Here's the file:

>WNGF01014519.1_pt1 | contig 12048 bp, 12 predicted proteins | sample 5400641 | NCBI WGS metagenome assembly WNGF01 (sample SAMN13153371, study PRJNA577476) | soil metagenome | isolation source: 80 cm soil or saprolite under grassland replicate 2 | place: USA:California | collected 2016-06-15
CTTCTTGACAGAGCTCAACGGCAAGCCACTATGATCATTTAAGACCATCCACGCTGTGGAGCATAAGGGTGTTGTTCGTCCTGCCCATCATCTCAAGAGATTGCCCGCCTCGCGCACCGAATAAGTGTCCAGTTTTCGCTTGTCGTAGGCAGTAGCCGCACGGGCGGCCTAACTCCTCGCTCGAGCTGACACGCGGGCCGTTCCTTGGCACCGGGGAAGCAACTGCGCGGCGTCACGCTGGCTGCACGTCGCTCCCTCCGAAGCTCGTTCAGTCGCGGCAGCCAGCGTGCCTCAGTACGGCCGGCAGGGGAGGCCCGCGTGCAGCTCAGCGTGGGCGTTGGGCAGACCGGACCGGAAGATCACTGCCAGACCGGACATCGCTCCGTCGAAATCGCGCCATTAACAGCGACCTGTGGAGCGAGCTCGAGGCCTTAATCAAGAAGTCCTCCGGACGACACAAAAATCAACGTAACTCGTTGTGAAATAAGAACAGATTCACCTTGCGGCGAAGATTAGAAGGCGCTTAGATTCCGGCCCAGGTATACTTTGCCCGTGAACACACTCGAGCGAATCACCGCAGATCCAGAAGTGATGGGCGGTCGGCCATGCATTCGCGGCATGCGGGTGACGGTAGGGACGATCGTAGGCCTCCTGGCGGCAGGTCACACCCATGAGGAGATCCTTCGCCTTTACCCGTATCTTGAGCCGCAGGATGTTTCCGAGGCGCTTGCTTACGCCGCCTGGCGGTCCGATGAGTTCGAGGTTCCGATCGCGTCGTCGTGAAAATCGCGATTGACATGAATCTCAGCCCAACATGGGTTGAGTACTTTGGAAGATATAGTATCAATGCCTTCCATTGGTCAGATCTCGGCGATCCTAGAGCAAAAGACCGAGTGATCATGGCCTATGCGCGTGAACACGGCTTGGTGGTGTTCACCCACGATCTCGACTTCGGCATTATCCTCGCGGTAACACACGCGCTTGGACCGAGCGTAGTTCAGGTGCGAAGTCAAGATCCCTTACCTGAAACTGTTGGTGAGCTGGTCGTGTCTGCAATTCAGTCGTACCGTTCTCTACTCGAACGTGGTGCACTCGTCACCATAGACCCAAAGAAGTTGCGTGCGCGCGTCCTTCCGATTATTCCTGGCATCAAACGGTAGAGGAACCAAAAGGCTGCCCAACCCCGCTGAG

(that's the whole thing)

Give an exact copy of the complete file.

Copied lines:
>WNGF01014519.1_pt1 | contig 12048 bp, 12 predicted proteins | sample 5400641 | NCBI WGS metagenome assembly WNGF01 (sample SAMN13153371, study PRJNA577476) | soil metagenome | isolation source: 80 cm soil or saprolite under grassland replicate 2 | place: USA:California | collected 2016-06-15
CTTCTTGACAGAGCTCAACGGCAAGCCACTATGATCATTTAAGACCATCCACGCTGTGGAGCATAAGGGTGTTGTTCGTCCTGCCCATCATCTCAAGAGATTGCCCGCCTCGCGCACCGAATAAGTGTCCAGTTTTCGCTTGTCGTAGGCAGTAGCCGCACGGGCGGCCTAACTCCTCGCTCGAGCTGACACGCGGGCCGTTCCTTGGCACCGGGGAAGCAACTGCGCGGCGTCACGCTGGCTGCACGTCGCTCCCTCCGAAGCTCGTTCAGTCGCGGCAGCCAGCGTGCCTCAGTACGGCCGGCAGGGGAGGCCCGCGTGCAGCTCAGCGTGGGCGTTGGGCAGACCGGACCGGAAGATCACTGCCAGACCGGACATCGCTCCGTCGAAATCGCGCCATTAACAGCGACCTGTGGAGCGAGCTCGAGGCCTTAATCAAGAAGTCCTCCGGACGACACAAAAATCAACGTAACTCGTTGTGAAATAAGAACAGATTCACCTTGCGGCGAAGATTAGAAGGCGCTTAGATTCCGGCCCAGGTATACTTTGCCCGTGAACACACTCGAGCGAATCACCGCAGATCCAGAAGTGATGGGCGGTCGGCCATGCATTCGCGGCATGCGGGTGACGGTAGGGACGATCGTAGGCCTCCTGGCGGCAGGTCACACCCATGAGGAGATCCTTCGCCTTTACCCGTATCTTGAGCCGCAGGATGTTTCCGAGGCGCTTGCTTACGCCGCCTGGCGGTCCGATGAGTTCGAGGTTCCGATCGCGTCGTCGTGAAAATCGCGATTGACATGAATCTCAGCCCAACATGGGTTGAGTACTTTGGAAGATATAGTATCAATGCCTTCCATTGGTCAGATCTCGGCGATCCTAGAGCAAAAGACCGAGTGATCATGGCCTATGCGCGTGAACACGGCTTGGTGGTGTTCACCCACGATCTCGACTTCGGCATTATCCTCGCGGTAACACACGCGCTTGGACCGAGCGTAGTTCAGGTGCGAAGTCAAGATCCCTTACCTGAAACTGTTGGTGAGCTGGTCGTGTCTGCAATTCAGTCGTACCGTTCTCTACTCGAACGTGGTGCACTCGTCACCATAGACCCAAAGAAGTTGCGTGCGCGCGTCCTTCCGATTATTCCTGGCATCAAACGGTAGAGGAACCAAAAGGCTGCCCAACCCCGCTGAG